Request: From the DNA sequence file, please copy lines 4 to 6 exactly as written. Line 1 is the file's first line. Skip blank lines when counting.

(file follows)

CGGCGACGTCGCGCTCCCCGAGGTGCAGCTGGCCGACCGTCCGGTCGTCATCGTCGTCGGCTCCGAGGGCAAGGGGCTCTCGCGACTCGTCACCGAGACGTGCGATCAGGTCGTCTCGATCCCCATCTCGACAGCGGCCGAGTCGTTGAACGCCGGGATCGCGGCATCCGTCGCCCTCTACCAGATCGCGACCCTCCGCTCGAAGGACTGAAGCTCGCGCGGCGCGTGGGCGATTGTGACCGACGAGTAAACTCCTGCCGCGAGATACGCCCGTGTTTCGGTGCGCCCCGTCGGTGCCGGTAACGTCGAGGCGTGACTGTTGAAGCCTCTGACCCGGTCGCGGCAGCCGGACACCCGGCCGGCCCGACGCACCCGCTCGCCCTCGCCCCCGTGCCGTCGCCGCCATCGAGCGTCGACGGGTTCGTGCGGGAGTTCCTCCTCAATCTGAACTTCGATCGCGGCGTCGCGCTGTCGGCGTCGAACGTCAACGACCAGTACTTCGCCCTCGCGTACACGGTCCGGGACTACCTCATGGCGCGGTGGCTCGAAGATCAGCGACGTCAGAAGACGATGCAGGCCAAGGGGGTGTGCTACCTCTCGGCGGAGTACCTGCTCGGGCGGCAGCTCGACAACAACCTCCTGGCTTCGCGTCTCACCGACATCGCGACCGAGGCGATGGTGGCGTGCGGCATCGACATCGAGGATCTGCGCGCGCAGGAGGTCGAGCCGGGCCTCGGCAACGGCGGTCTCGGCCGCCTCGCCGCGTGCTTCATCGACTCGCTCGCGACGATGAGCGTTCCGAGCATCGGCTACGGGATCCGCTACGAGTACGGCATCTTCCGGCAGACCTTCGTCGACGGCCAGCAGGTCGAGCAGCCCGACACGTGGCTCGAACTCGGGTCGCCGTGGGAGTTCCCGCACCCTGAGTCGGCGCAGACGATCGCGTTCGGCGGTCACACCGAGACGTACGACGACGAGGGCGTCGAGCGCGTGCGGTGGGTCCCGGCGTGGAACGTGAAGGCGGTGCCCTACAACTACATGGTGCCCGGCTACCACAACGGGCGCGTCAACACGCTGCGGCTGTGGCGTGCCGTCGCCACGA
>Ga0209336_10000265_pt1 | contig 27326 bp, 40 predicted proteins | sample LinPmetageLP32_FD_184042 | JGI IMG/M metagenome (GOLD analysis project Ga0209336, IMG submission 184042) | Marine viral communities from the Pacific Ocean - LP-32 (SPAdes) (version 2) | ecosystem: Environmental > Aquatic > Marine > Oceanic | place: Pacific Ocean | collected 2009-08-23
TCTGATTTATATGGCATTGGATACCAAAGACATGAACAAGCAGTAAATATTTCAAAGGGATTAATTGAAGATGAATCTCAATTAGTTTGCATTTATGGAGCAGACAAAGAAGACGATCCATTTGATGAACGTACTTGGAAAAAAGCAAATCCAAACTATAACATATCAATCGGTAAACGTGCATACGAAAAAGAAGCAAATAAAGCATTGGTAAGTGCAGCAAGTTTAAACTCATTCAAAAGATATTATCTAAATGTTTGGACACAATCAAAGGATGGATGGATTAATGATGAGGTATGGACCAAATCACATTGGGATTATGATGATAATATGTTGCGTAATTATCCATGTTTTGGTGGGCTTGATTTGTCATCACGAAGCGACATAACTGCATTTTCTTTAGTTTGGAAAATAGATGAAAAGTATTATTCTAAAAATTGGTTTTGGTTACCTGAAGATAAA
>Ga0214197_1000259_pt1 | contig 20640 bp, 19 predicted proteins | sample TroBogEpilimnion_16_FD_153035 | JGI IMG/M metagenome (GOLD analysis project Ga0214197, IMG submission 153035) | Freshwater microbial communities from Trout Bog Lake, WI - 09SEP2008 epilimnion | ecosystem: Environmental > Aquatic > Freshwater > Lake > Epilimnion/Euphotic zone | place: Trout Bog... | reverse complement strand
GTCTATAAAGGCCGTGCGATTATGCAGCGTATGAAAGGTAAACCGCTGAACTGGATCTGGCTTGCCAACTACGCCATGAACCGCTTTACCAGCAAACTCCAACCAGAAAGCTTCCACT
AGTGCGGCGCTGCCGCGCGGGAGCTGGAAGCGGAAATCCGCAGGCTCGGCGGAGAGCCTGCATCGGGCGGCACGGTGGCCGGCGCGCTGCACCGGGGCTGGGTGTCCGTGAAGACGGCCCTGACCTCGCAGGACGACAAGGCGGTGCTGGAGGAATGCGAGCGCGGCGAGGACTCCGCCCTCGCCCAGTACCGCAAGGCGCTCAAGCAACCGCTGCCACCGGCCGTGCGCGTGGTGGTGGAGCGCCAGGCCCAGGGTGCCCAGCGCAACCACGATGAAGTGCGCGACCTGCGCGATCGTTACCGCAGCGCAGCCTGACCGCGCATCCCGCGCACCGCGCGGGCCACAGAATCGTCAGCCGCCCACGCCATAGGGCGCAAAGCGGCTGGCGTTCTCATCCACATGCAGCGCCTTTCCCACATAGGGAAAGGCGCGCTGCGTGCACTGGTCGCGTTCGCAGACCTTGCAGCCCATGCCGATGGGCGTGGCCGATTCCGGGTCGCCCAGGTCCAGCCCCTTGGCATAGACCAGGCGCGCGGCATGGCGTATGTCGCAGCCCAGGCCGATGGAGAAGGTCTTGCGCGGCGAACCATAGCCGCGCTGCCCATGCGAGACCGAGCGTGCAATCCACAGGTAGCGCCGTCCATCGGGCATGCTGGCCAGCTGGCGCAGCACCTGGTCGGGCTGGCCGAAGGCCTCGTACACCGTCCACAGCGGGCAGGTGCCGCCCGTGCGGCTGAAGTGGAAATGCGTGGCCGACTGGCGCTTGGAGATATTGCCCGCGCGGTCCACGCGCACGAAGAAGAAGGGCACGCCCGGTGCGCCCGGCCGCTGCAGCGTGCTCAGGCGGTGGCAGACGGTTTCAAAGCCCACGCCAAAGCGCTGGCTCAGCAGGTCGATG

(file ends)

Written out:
>Ga0214197_1000259_pt1 | contig 20640 bp, 19 predicted proteins | sample TroBogEpilimnion_16_FD_153035 | JGI IMG/M metagenome (GOLD analysis project Ga0214197, IMG submission 153035) | Freshwater microbial communities from Trout Bog Lake, WI - 09SEP2008 epilimnion | ecosystem: Environmental > Aquatic > Freshwater > Lake > Epilimnion/Euphotic zone | place: Trout Bog... | reverse complement strand
GTCTATAAAGGCCGTGCGATTATGCAGCGTATGAAAGGTAAACCGCTGAACTGGATCTGGCTTGCCAACTACGCCATGAACCGCTTTACCAGCAAACTCCAACCAGAAAGCTTCCACT
AGTGCGGCGCTGCCGCGCGGGAGCTGGAAGCGGAAATCCGCAGGCTCGGCGGAGAGCCTGCATCGGGCGGCACGGTGGCCGGCGCGCTGCACCGGGGCTGGGTGTCCGTGAAGACGGCCCTGACCTCGCAGGACGACAAGGCGGTGCTGGAGGAATGCGAGCGCGGCGAGGACTCCGCCCTCGCCCAGTACCGCAAGGCGCTCAAGCAACCGCTGCCACCGGCCGTGCGCGTGGTGGTGGAGCGCCAGGCCCAGGGTGCCCAGCGCAACCACGATGAAGTGCGCGACCTGCGCGATCGTTACCGCAGCGCAGCCTGACCGCGCATCCCGCGCACCGCGCGGGCCACAGAATCGTCAGCCGCCCACGCCATAGGGCGCAAAGCGGCTGGCGTTCTCATCCACATGCAGCGCCTTTCCCACATAGGGAAAGGCGCGCTGCGTGCACTGGTCGCGTTCGCAGACCTTGCAGCCCATGCCGATGGGCGTGGCCGATTCCGGGTCGCCCAGGTCCAGCCCCTTGGCATAGACCAGGCGCGCGGCATGGCGTATGTCGCAGCCCAGGCCGATGGAGAAGGTCTTGCGCGGCGAACCATAGCCGCGCTGCCCATGCGAGACCGAGCGTGCAATCCACAGGTAGCGCCGTCCATCGGGCATGCTGGCCAGCTGGCGCAGCACCTGGTCGGGCTGGCCGAAGGCCTCGTACACCGTCCACAGCGGGCAGGTGCCGCCCGTGCGGCTGAAGTGGAAATGCGTGGCCGACTGGCGCTTGGAGATATTGCCCGCGCGGTCCACGCGCACGAAGAAGAAGGGCACGCCCGGTGCGCCCGGCCGCTGCAGCGTGCTCAGGCGGTGGCAGACGGTTTCAAAGCCCACGCCAAAGCGCTGGCTCAGCAGGTCGATG